Inside the Los Angeles Memorial Coliseum, Children’s Hospital Los Angeles’s (CHLA) inaugural Play LA event brought top professional athletes and over 200 kids together from across the southland.
Professional athletes and entertainers gathered throughout the day to raise money for CHLA, and teach the youth valuable lessons about what it means to live a healthy, active lifestyle. Organizations such as the Kings, Galaxy, and SCPGA also joined in on the day’s events.
In addition to the athletic talent on hand, Play LA entertainment included actress Landry Bender, DJ Roueche, Clippers’ DJ Dense, School of Rock, musician Chord Overstreet, L.A. Rams and USC Cheerleaders, and ESPN L.A.’s John Ireland.
Stars of boxing, basketball, football, hockey, soccer, volleyball, yoga and even NBC’s American Ninja Warrior, led sports clinics and demonstrations.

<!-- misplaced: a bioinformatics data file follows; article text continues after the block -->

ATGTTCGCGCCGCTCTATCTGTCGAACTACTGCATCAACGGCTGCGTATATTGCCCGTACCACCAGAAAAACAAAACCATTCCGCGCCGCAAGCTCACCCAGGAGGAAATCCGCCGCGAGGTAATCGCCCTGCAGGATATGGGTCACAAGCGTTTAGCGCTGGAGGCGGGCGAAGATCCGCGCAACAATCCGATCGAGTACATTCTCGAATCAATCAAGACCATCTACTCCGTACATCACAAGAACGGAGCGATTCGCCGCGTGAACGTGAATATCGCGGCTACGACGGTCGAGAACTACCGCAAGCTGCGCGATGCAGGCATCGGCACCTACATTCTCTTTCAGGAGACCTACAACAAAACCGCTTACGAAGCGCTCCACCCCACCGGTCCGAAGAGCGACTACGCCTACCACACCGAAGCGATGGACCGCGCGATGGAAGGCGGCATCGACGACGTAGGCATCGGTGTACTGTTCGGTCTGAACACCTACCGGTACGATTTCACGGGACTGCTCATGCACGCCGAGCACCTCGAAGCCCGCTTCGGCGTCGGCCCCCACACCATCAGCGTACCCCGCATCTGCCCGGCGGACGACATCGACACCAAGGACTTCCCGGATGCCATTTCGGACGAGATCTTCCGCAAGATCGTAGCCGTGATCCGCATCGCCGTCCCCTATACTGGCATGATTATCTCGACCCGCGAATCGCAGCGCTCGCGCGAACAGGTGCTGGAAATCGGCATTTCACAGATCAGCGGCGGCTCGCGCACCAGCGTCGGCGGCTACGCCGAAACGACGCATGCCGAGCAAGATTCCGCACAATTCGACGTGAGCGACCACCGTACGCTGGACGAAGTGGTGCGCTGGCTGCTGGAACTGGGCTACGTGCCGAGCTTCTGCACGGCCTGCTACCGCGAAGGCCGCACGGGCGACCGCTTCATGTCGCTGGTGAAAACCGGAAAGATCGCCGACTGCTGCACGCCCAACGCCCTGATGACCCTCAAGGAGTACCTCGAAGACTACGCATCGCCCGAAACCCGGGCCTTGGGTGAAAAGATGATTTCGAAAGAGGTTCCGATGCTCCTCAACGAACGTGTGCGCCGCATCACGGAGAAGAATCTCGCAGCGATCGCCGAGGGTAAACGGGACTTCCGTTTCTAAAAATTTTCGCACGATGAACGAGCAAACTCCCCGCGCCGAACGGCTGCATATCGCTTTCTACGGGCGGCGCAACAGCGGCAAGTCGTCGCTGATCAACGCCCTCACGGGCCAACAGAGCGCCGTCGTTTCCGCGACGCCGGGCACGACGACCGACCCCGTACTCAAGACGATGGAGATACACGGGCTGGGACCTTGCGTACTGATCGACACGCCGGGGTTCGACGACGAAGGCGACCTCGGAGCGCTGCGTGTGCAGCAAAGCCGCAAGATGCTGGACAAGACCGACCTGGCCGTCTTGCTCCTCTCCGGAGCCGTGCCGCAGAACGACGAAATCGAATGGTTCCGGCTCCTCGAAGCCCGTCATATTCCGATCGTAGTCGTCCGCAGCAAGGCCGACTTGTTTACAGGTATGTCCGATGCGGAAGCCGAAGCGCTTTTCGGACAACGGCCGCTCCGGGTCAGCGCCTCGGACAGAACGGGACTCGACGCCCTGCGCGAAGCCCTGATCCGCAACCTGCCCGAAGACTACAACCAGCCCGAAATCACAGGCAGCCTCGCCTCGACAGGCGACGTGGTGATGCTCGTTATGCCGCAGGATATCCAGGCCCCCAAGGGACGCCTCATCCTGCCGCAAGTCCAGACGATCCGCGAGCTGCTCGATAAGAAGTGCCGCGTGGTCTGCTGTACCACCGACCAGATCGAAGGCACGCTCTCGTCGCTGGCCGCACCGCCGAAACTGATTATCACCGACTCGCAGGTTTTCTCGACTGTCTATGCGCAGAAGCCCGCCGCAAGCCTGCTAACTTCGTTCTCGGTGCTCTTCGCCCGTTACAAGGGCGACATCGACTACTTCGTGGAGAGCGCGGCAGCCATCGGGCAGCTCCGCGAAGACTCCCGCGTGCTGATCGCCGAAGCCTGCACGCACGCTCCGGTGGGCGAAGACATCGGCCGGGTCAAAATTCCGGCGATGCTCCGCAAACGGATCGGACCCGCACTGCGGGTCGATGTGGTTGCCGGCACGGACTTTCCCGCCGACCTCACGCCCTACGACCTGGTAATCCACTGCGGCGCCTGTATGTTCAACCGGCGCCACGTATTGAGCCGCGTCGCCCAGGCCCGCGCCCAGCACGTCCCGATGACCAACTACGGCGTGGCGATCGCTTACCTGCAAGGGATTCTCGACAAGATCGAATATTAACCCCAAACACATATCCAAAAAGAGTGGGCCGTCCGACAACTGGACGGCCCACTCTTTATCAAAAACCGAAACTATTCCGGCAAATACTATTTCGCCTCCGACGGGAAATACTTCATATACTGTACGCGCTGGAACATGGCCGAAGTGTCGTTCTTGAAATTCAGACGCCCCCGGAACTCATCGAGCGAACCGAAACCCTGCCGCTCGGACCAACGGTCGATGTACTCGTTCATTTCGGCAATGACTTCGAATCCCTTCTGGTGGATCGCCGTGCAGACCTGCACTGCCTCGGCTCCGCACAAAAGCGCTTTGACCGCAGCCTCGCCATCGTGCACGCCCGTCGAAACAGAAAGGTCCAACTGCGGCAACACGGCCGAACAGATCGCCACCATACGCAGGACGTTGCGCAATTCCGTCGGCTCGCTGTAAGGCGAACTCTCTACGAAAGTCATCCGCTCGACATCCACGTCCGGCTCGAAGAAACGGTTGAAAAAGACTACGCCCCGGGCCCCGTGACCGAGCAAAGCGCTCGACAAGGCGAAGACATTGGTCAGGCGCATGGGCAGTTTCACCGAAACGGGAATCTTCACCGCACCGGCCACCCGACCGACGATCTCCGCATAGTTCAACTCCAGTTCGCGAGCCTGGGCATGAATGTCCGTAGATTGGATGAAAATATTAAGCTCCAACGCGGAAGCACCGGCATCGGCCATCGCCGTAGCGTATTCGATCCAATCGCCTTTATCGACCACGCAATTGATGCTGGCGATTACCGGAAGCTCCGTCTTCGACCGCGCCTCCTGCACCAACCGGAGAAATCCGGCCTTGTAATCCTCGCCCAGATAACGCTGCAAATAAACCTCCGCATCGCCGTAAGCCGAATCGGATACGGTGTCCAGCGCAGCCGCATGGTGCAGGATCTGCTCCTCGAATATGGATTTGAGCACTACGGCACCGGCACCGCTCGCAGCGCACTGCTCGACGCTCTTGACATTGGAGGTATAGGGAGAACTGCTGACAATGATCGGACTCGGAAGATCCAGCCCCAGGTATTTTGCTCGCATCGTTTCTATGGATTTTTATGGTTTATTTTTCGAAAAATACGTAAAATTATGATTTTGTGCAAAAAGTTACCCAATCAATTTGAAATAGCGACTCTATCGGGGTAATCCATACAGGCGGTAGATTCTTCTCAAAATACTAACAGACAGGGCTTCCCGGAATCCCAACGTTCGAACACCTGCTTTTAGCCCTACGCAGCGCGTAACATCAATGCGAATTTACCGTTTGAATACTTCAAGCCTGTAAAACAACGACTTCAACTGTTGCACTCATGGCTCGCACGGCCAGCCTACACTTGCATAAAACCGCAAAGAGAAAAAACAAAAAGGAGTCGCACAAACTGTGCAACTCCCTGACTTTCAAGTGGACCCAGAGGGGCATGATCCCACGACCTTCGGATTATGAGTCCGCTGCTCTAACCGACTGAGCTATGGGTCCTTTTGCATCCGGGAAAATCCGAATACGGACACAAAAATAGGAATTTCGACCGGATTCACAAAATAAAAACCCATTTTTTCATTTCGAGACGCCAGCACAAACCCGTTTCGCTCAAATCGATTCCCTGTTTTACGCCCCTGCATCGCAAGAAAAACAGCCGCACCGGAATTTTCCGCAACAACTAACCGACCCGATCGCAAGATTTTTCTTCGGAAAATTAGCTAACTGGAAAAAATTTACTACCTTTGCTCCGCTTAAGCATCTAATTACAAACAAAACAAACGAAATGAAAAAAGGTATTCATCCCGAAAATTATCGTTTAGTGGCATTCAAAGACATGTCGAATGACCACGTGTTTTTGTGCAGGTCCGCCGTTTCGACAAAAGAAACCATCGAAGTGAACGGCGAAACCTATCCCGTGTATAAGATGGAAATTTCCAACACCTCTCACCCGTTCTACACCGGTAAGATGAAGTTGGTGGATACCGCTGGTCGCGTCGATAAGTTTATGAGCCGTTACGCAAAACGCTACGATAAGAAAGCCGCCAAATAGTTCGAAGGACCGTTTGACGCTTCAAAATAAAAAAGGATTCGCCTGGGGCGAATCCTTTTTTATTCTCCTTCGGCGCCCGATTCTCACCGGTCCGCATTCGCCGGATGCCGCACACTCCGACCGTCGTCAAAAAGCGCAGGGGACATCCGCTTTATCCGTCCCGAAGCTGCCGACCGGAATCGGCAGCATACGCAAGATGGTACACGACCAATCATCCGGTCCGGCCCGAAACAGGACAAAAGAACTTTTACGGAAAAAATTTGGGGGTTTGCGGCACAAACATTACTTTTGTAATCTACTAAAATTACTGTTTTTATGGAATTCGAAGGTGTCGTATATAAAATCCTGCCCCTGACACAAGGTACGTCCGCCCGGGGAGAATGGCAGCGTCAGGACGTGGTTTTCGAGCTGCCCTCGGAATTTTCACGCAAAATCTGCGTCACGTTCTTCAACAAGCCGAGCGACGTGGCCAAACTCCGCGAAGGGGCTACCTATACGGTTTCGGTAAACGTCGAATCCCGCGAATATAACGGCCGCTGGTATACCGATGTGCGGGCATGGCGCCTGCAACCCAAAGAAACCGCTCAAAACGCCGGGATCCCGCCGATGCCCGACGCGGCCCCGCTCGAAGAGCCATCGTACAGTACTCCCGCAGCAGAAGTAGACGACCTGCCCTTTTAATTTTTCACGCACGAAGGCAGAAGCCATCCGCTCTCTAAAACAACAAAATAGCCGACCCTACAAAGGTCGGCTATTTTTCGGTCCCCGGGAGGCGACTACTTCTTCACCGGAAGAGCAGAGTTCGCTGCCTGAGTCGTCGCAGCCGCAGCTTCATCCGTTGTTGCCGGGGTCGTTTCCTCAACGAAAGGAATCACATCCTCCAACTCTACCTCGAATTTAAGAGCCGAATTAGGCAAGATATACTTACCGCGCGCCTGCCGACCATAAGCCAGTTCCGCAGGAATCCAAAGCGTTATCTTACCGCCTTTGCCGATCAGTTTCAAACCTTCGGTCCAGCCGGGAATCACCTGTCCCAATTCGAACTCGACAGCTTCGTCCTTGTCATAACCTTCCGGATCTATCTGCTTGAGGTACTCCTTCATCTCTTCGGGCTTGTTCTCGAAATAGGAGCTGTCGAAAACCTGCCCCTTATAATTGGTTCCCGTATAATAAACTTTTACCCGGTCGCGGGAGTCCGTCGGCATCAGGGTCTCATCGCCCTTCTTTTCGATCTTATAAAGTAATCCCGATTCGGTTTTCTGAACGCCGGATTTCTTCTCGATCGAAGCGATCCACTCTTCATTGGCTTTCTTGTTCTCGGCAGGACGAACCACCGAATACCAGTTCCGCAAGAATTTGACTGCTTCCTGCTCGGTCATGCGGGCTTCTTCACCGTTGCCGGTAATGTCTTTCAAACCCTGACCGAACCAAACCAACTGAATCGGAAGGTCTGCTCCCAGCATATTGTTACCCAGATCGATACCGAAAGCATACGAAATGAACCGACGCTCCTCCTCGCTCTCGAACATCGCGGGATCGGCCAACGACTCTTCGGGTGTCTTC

Kids were able to have face-to-face interactions with talent from across the sports universe such as Laila Ali, Anderson Silva, Ryan Hollins, Marcellus Wiley, Keyshawn Johnson, Eric Davis and Sinjin Smith.
“I love seeing the youth here today, because they’re all here to learn and have fun,” undefeated boxing champion Laila Ali said. “The kids are learning the value of physical fitness.”
NFL greats Marcellus Wiley, Keyshawn Johnson and Eric Davis created a fun-filled environment at the football clinic, and were joined by retired NFL veterans Lawrence Jackson, Kirk Morrison and Kerry Rhodes.
“When you come to events like this, you just tap into your source of energy, where it all started,” Wiley, an NFL All Pro and current ESPN analyst, said.
Through sponsorships and ticket sales, CHLA raised money to continue catering to the needs of all children and their families, regardless of economic situation.
“One of the unique things about the hospital is that they never turn anyone away, and an event like this allows them to pay for those costs,” USC football and NFL legend Keyshawn Johnson added.
Children’s Hospital Los Angeles supplies healthcare to patients of all ages over 528,000 times per year, working with families from across the community. “Every time a child is at Children’s Hospital, their family knows they’re in special hands,” Wiley said.